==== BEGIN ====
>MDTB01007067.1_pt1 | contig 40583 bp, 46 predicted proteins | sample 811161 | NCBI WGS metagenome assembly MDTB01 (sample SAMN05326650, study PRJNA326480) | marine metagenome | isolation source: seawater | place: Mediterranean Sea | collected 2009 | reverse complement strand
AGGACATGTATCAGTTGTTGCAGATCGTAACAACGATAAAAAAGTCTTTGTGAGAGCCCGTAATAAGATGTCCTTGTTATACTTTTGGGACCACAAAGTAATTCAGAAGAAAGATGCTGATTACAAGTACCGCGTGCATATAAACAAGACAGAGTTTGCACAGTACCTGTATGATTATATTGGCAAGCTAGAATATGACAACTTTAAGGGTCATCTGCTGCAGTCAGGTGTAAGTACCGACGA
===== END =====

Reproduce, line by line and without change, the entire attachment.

>MDTB01007067.1_pt1 | contig 40583 bp, 46 predicted proteins | sample 811161 | NCBI WGS metagenome assembly MDTB01 (sample SAMN05326650, study PRJNA326480) | marine metagenome | isolation source: seawater | place: Mediterranean Sea | collected 2009 | reverse complement strand
AGGACATGTATCAGTTGTTGCAGATCGTAACAACGATAAAAAAGTCTTTGTGAGAGCCCGTAATAAGATGTCCTTGTTATACTTTTGGGACCACAAAGTAATTCAGAAGAAAGATGCTGATTACAAGTACCGCGTGCATATAAACAAGACAGAGTTTGCACAGTACCTGTATGATTATATTGGCAAGCTAGAATATGACAACTTTAAGGGTCATCTGCTGCAGTCAGGTGTAAGTACCGACGA